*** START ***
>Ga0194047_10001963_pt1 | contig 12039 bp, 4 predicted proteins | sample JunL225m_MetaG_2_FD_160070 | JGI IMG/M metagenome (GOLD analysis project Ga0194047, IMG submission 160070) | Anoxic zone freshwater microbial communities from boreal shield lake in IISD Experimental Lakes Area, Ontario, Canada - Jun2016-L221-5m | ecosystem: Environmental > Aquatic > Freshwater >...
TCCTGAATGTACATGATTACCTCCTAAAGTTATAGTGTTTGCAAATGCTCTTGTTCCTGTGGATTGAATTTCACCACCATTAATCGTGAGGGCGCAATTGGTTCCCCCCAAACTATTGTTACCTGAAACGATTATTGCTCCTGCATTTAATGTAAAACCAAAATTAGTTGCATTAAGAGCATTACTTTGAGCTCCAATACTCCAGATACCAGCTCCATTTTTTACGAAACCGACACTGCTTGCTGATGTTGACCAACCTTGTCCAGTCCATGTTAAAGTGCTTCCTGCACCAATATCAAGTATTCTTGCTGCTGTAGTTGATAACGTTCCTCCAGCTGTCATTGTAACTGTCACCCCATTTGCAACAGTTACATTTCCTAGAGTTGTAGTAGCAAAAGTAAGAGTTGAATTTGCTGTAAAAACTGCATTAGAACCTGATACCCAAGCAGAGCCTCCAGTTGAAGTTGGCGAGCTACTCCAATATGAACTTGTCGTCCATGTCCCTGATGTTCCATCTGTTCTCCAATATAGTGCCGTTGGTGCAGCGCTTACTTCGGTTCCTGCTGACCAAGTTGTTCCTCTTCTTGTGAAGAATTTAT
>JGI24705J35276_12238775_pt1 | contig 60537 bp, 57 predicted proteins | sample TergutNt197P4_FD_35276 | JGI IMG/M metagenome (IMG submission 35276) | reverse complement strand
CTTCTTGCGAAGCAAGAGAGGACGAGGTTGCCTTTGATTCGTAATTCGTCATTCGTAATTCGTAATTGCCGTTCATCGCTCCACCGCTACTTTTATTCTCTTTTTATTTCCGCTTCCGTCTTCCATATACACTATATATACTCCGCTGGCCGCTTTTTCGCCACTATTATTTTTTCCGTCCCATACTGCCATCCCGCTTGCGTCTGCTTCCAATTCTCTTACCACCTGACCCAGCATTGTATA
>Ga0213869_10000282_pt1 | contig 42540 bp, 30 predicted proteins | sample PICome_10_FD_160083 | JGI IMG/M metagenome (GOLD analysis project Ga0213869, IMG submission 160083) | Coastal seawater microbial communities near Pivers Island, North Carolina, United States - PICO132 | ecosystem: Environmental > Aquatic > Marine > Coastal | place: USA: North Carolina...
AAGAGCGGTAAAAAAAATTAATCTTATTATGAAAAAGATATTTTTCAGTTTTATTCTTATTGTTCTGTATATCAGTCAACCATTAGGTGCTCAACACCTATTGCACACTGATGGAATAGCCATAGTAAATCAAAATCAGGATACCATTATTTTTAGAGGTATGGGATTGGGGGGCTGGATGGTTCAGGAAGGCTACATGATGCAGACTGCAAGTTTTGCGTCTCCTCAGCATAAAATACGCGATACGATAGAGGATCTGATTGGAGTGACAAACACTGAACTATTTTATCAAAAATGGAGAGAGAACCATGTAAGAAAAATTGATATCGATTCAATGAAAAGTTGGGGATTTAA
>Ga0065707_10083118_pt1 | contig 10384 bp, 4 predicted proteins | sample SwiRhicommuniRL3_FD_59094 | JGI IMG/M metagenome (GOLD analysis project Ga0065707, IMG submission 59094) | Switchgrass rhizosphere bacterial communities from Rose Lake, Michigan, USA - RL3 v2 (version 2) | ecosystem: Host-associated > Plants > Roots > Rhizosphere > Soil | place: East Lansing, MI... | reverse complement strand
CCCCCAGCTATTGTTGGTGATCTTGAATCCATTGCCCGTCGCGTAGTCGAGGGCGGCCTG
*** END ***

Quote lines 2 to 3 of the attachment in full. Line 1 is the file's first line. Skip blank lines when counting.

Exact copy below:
TCCTGAATGTACATGATTACCTCCTAAAGTTATAGTGTTTGCAAATGCTCTTGTTCCTGTGGATTGAATTTCACCACCATTAATCGTGAGGGCGCAATTGGTTCCCCCCAAACTATTGTTACCTGAAACGATTATTGCTCCTGCATTTAATGTAAAACCAAAATTAGTTGCATTAAGAGCATTACTTTGAGCTCCAATACTCCAGATACCAGCTCCATTTTTTACGAAACCGACACTGCTTGCTGATGTTGACCAACCTTGTCCAGTCCATGTTAAAGTGCTTCCTGCACCAATATCAAGTATTCTTGCTGCTGTAGTTGATAACGTTCCTCCAGCTGTCATTGTAACTGTCACCCCATTTGCAACAGTTACATTTCCTAGAGTTGTAGTAGCAAAAGTAAGAGTTGAATTTGCTGTAAAAACTGCATTAGAACCTGATACCCAAGCAGAGCCTCCAGTTGAAGTTGGCGAGCTACTCCAATATGAACTTGTCGTCCATGTCCCTGATGTTCCATCTGTTCTCCAATATAGTGCCGTTGGTGCAGCGCTTACTTCGGTTCCTGCTGACCAAGTTGTTCCTCTTCTTGTGAAGAATTTAT
>JGI24705J35276_12238775_pt1 | contig 60537 bp, 57 predicted proteins | sample TergutNt197P4_FD_35276 | JGI IMG/M metagenome (IMG submission 35276) | reverse complement strand